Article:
My preseason, take-the-edge-off workout regimen consists of two miles a day on the treadmill, followed by three sets of fourty calf lifts, sixty total situps, three sets of twenty lunges with dumb bells, and an upper body workout with dumb bells. I do this four days a week for six weeks prior to hunting season and will mix in a few hikes and mountain bike rides before the opener. Two weeks before the opener I'll crank out three to four miles on the treadmill each time I visit the evil machine, wearing my hunting boots to get the ol' dogs, my feet, callused up and ready to roll. 

Even though this isn't the Insanity workout it serves me well and allows me to travel further and hunt longer than most other hunters in the field.

Don't have the time? Taking the dog for a long walk, pushing the kids up a hill in the stroller, and walking on lunch break are things you can do to get the feet and legs in shape. Something is better than nothing at all.

Scent Control
Has it sunk in yet…eight days! You finally see a legal buck within range and a swirling wind wofts the scent of your campfire and cigar laquered bad self up his schnozzola and before you can get the rifle up…he's Ghandi. All you needed was a few more seconds…right? 

Scent control is about increasing the odds of success and with only eight days we need all the help we can get. There are so many products out there nowadays that it just doesn't make any sense to not take advantage of them.

A product that I started using a couple years ago is Scent Away by Hunter Specialties. I found a kit at Sportco that contained laundry detergent, boot powder, shampoo, bar soap, and deoderant. I've gotten in the habit of using this stuff religiously before each and every deer hunt and it helps.

All of my hunting clothes are washed twice in Scent Away detergent and then I tuck them away in a Scent Safe garment bag until it's time to hunt. Remove all the Christmas tree scent thingy-me-jiggers from your vehicle and if possible keep the de-scented clothes in the Scent Safe bag and don them in the field just prior to hunting. Don't spend a bunch time de-scenting your clothes only to re-scent them in the vehicle on the drive to the woods. 

By doing this you can also avoid fuel contamination when you're juicing up the truck at zero-dark-thirty on the way to the woods. Wear rubber gloves or use a bunch of rags to keep fuel off your hands and avoid standing directly in front of the filler tube, as the fumes are just as obnoxious. There's no sense in going thru all this trouble only to head out smelling like a molotov cocktail.

If you're apt to lounge around the campfire spinning yarns at night toss the hunting clothes back in the garbage bag and jump in a pair of sweats. 

Once the hunt starts I use Solid Scent Wafers in fresh earth to further mask my scent and I constantly watch the winds direction. If I'm approaching an area that looks promising I'll approach it from down wind of deer that could be using the area. If the wind swirls around or I screw up, however, the scent control precautions I've taken will hopefully buy me a few seconds to get off a shot.

Sighting in at the Range
I wasn't very serious about deer hunting at first. The year was 1989 and a college team mate had asked me to go deer hunting with him. I'd hunted plenty with a shotgun, but the premise of sighting in a rifle was lost on me.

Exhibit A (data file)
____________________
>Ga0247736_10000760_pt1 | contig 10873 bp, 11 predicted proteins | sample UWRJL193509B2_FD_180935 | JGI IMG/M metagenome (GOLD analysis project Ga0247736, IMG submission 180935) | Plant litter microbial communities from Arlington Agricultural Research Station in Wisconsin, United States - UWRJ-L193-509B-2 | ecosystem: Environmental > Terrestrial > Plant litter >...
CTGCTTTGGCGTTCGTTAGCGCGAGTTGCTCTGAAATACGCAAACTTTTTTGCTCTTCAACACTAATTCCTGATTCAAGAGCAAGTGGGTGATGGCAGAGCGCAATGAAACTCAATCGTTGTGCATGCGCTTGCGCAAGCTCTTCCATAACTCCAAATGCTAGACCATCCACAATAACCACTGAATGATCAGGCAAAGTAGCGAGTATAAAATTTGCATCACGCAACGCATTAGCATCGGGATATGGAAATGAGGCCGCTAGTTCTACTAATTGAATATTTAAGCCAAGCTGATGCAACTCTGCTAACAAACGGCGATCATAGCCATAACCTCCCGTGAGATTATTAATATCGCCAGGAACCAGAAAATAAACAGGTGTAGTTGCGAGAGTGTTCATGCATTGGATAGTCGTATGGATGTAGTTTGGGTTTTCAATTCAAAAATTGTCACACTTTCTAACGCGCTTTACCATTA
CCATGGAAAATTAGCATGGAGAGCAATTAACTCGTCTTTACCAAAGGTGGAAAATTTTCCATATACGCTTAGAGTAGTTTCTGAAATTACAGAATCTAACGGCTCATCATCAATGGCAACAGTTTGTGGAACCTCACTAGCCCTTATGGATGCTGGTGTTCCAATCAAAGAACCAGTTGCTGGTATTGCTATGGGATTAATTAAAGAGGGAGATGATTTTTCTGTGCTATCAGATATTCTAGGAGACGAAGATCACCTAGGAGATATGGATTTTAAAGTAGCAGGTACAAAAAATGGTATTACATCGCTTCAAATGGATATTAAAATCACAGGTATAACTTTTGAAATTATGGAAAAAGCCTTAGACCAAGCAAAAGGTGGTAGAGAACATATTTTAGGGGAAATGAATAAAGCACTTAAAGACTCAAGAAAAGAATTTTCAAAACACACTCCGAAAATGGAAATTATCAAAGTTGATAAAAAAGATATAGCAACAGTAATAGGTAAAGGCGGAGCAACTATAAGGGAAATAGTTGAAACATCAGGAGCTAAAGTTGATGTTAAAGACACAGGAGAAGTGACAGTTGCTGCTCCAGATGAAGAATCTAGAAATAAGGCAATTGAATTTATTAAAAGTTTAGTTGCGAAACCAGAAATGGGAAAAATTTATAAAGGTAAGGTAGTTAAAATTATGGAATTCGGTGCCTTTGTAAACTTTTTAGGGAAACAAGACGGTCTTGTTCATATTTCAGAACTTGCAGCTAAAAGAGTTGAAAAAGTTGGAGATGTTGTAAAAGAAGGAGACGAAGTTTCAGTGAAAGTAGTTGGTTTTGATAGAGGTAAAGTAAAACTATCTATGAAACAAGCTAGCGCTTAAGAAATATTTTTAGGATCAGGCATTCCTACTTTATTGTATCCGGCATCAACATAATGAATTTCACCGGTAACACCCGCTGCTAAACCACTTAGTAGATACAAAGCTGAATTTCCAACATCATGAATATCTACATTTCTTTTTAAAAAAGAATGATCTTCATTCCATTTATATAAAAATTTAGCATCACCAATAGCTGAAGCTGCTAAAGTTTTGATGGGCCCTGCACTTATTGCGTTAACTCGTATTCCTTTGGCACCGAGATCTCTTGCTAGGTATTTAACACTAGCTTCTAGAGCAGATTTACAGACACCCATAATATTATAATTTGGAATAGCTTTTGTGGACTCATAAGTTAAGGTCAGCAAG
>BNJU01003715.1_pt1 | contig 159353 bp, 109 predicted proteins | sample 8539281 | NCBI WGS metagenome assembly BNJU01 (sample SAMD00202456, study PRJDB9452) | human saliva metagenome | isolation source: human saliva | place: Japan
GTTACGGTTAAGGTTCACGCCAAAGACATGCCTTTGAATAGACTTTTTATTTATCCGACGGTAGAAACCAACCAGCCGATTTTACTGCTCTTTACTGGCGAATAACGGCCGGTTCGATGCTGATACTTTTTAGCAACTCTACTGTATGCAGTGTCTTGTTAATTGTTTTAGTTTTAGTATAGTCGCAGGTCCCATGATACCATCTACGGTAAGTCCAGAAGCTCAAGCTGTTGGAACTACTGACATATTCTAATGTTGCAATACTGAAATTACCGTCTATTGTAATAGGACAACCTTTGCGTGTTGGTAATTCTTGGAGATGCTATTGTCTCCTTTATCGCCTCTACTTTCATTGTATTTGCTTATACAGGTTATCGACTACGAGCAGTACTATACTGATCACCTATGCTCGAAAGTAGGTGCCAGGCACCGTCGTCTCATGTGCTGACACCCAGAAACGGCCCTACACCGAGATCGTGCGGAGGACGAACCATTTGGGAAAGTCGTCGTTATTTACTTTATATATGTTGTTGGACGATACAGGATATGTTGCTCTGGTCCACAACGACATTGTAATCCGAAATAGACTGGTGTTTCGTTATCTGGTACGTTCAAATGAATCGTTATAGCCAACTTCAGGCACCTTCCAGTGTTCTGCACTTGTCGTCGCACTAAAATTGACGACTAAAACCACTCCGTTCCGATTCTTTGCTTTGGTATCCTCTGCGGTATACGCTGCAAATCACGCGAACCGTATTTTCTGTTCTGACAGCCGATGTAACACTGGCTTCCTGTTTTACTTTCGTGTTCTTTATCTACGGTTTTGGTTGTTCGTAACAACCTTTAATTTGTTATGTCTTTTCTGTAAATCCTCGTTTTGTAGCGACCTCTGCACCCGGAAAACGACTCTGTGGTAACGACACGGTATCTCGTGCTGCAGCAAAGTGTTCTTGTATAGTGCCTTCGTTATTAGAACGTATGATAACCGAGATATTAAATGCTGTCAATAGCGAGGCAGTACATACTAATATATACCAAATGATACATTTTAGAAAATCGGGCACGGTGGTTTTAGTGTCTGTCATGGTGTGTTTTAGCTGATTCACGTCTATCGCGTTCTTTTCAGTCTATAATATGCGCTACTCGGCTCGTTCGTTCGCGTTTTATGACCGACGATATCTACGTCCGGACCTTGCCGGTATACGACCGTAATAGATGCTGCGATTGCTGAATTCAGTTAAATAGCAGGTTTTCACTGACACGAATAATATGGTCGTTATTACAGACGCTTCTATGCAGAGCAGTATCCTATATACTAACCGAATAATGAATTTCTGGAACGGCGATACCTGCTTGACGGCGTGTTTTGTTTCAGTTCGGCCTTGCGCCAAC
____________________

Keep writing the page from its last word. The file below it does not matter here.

On opening morning I worked my way onto a hillside full of buck brush and I'll-be-damned if there wasn't a fork and horn mule deer standing broadside looking at me at a hundred and fifty yards. Seven shots later the deer was still standing there, likely wondering what all the darned ruckus was about. I quit shooting, sat down on a rock, and laughed until I cried. The deer walked off.

I enjoyed the heck out of that trip and vowed to roll up my shirt sleeves and do better. When I hit the range later to test out the guns accuracy the bullets weren't even hitting the paper at a hundred yards.

I still shoot the same old gun, a Belgium Browning 30.06 that's been glass-bedded and fitted with a Burris 3 X 9 scope. It's not a sniper rifle, by any means, but I've managed to harvest fourteen deer with the old girl since that day in '89 because I've honed it's accuracy at the range. I could've bought a better and more modern rifle a long time ago…but again…I'm old school.

For starters, I'd find a good ballistics chart on the internet and study up on your caliber and ammunition. I use the Winchester Ballistics Calculator to chart the Winchester XP3 150 grain loads that work great in my Browning.

I sight in at two inches high at 100 yards, which puts the bullet dead on at 200 yards with seven inches of drop at 300 yards. Last year I held six inches above the kill zone at 250 yards to take my beautiful Washington blacktail. The shot was a perfect double-lunger and the deer was down quickly. Had I not studied the ballistics chart and done my homework at the range I would have probably guessed on this shot and possibly missed.

Getting the Gear in Order
Within the next week I'll spend some time laying out all the gear on the garage floor that'll be utilized on the hunt. It's already packed away in a sealed Tupperware container in the garage and doesn't take long at all to organize.

I'll hit my binoculars with an anti-fogging agent, check both the day pack and the frame pack for rips or tears, sharpen knives, and check the batteries in my head lamp and two way radios. I yard on my Danner Pronghorn boot laces to make sure they're not going to break and organize first aid kits, emergency supplies, and any other necessary items like game bags and a buck hoist.

Hopefully it's donned on you by now that there isn't much time this year to score a buck here in Washington. We've got a little more time in Western Washington to tag a blacktail, but the Eastern Washington hunts, specifically in Chelan and Okanogan counties, are going to be short and sweet. Get the work done before hand and buy yourself a few more seconds out there this year. Those few seconds can mean the difference between success and a big buck story.

Start doing your homework right now by logging onto the Washington Department of Fish and Wildlife website and checking out the upcoming hunting seasons. Oh, and send me a photo of the buck or elk you get this fall. I'm into that sort of thing!